Saturday, August 28, 2010

Happy Hour

We had a plan when we set out yesterday. After saying good-bye to Craig's mom and step-dad, we took the bus into Hamilton with the full intention of making it to Somerset Village. We boarded the ferry to the Dockyard, took the 30 minute journey across the waters, got off and took note of when the next bus would come. With 25 minutes to spare, we decided to walk to the local craft market.

We walked through the bustling market, taking note of Bermuda made goods of all kinds. When we stopped to look at some different jellies, a woman encouraged us to step outside. "You can taste it for free today," she said with delight.

We walked outside where we were greeted by many Bermudians eager for us to sample their goods. One person offered us Rum Cake with a huge smile. Another offered us a taste of Bermuda's main drink, the Dark and Stormy before giving us a shot of the oldest rum made by this particular company. We never made it to the jelly table as we were soon summoned inside a pub where the Dark and Stormy drinks were on special and a delightful person, Wayne, was entertaining with his keyboard. We got a table, ordered a drink and started to communicate with Wayne.

Everyone was in a good mood. Everyone was being offered an opportunity to taste something new. Everyone was being welcomed to come inside. Everyone was offered a true taste of Bermuda. It was happy hour, a time that started at 2:00 in the afternoon and ended at 4:00.

And, it did not take long to understand the timing of Happy Hour. The Dockyard is the place where large cruise ships are anchored. The ship right outside the location of the craft market was scheduled to leave at 4:30. Happy Hour was planned at a time when the visitors to the island would be most likely to enjoy one more final taste of Bermuda, buy one more bottle of Rum, take home one more Rum cake for an office mate, or buy one more Christmas ornament made from Bermuda glass. The samples were not for the locals - they were for visitors. The pub specials were not created around the schedules of the locals - they were designed specifically for the people who would be visiting. The atmosphere was carefully choreographed with the visitor in mind.

When Happy Hour ended, Wayne, the musician, came over to talk with us. He shared a part of his story and then asked why we were on the island. I shared how I was here to preach for two Sundays, and he immediately said, "I'm an Atheist." When we continued to talk, he shared how he had been all over the world and observed each religion of the world. He told us how he had read the Koran and read the Bible, how he had worshipped with Buddhists and with Catholics. "When I examine the way people live, however, I realize that the people who are Buddhists live a lot more like Jesus than the people who claim to be Christians," he shared. He continued to talk about the hypocrisy of the church and how he does not see many Christians being kind and loving, generous and hospitable, caring and gentle. When our conversation had ended, we all concluded that Wayne really has not given up on God - but on the church. As a result of the church, he wants nothing to do with God.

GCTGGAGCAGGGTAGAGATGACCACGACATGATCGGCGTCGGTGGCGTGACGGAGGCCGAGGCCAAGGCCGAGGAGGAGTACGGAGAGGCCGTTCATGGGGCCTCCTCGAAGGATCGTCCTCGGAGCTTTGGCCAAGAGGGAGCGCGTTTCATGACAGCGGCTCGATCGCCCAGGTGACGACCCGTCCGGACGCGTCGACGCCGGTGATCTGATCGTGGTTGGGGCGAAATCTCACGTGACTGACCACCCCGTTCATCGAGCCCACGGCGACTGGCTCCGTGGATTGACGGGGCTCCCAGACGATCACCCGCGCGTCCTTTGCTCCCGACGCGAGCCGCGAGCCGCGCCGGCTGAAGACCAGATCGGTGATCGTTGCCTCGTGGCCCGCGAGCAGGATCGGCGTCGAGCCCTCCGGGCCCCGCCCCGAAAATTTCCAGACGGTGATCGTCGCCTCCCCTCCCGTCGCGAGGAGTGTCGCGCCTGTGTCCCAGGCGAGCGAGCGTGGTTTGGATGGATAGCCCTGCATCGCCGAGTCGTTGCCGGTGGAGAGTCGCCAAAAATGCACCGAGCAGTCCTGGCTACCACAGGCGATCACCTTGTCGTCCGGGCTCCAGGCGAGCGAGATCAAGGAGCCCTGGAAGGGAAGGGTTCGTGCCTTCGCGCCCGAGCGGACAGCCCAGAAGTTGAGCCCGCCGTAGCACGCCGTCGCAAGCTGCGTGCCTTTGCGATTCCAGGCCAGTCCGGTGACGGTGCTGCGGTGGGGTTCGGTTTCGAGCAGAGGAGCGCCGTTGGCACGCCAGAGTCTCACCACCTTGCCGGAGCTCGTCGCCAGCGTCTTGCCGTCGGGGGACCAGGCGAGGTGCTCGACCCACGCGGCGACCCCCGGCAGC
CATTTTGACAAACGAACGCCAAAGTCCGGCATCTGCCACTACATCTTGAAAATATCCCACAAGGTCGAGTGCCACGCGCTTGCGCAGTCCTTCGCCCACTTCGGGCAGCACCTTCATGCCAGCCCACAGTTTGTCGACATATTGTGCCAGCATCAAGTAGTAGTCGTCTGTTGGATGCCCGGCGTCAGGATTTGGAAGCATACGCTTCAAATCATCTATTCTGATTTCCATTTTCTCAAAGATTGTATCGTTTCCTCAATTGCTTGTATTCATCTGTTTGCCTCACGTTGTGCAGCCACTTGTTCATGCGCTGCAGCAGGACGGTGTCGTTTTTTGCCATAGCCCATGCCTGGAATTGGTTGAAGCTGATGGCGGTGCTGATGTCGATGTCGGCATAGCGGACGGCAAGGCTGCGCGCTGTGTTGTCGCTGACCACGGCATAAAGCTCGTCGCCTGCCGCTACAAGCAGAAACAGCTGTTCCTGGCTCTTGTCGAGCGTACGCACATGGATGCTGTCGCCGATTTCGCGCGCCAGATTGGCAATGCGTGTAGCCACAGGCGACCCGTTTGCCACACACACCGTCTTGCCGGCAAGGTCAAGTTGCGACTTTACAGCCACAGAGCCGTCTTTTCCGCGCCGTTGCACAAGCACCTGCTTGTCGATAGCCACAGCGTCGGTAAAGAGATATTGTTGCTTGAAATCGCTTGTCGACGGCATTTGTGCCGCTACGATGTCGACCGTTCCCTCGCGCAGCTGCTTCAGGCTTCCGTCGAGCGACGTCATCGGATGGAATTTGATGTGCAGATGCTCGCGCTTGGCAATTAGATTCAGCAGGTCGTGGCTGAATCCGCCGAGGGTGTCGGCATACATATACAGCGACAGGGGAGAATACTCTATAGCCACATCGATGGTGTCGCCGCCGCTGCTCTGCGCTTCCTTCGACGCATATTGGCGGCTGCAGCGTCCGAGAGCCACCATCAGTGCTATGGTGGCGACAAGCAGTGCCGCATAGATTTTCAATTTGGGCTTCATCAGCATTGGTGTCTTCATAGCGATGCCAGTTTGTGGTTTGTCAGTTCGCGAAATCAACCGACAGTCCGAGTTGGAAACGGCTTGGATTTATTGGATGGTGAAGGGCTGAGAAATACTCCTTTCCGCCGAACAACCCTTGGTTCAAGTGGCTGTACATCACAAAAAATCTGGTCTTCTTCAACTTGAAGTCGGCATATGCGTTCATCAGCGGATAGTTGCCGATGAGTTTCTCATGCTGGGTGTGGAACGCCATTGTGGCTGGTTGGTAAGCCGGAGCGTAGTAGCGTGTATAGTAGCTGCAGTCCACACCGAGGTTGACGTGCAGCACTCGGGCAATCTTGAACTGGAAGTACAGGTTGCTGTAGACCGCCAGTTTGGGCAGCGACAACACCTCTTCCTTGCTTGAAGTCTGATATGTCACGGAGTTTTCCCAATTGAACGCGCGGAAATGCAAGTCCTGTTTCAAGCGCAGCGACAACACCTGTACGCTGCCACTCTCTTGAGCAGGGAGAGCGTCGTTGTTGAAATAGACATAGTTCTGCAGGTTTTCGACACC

What if our churches spent time doing whatever we could to prepare for Wayne's arrival? What if each action and time of worship was prepared not for the people who always come but for the person who has never come? What if we created an atmosphere for the visitor like the one we encountered in the pub yesterday - where the very best was offered without price, where the locals were all eager to welcome and greet the newcomer, where excitement and anticipation filled the air, where everything was perfectly planned and executed for the visitor?

We gather around a table in our sanctuaries where all are welcome and no one is turned away. Wine is shared - wine that represents the very best poured out so that all might have eternal life. We break bread that is the bread of life. We pass peace as we celebrate our reconciliation made possible through Christ. We hear the story of how we are to care for the people around us - especially the individuals who are too often forgotten. We are welcomed - no matter who we are, where we have been, or what we have done.

I wish Wayne lived in Washington. I'm pretty sure I could get him to visit Mount Vernon Place sometime. And yet, I am quite sure that there are people like Wayne all around us - all around each of our churches. What will we do to prepare for his arrival?


cheryl said...

I LOVE this!! You've had all kinds of time & ideas to get out on your vacation - thank goodness for the renewal time and yes, let's focus on our visitors... many of whom are 'un-churched' or 'de-churched' people like Wayne.

Jerry Roberson said...

Great post, Donna!

Yes, there are people like Wayne all around us. I encounter them all the time in my social circles. It's frustrating, but eye-opening at the same time.

People point-out the hypocrisy in the church, and it doesn't seem enough to try and explain that we are all human on a journey toward perfection (not a term I would actually use in such conversations), and therfore still fall to sin. There are many who want nothing to do with God, because they want nothing to do with the Church, and it doesn't seem enough to try and explain that God is greater than the fallible people who fill the pews.

I get frustrated but must remember that the best thing I can do is to be that witness ... that example of Christ ... that maybe they'll see something different and want a "taste" (like your happy hour example).

I'm so glad you've had such a wonderful time in Bermuda!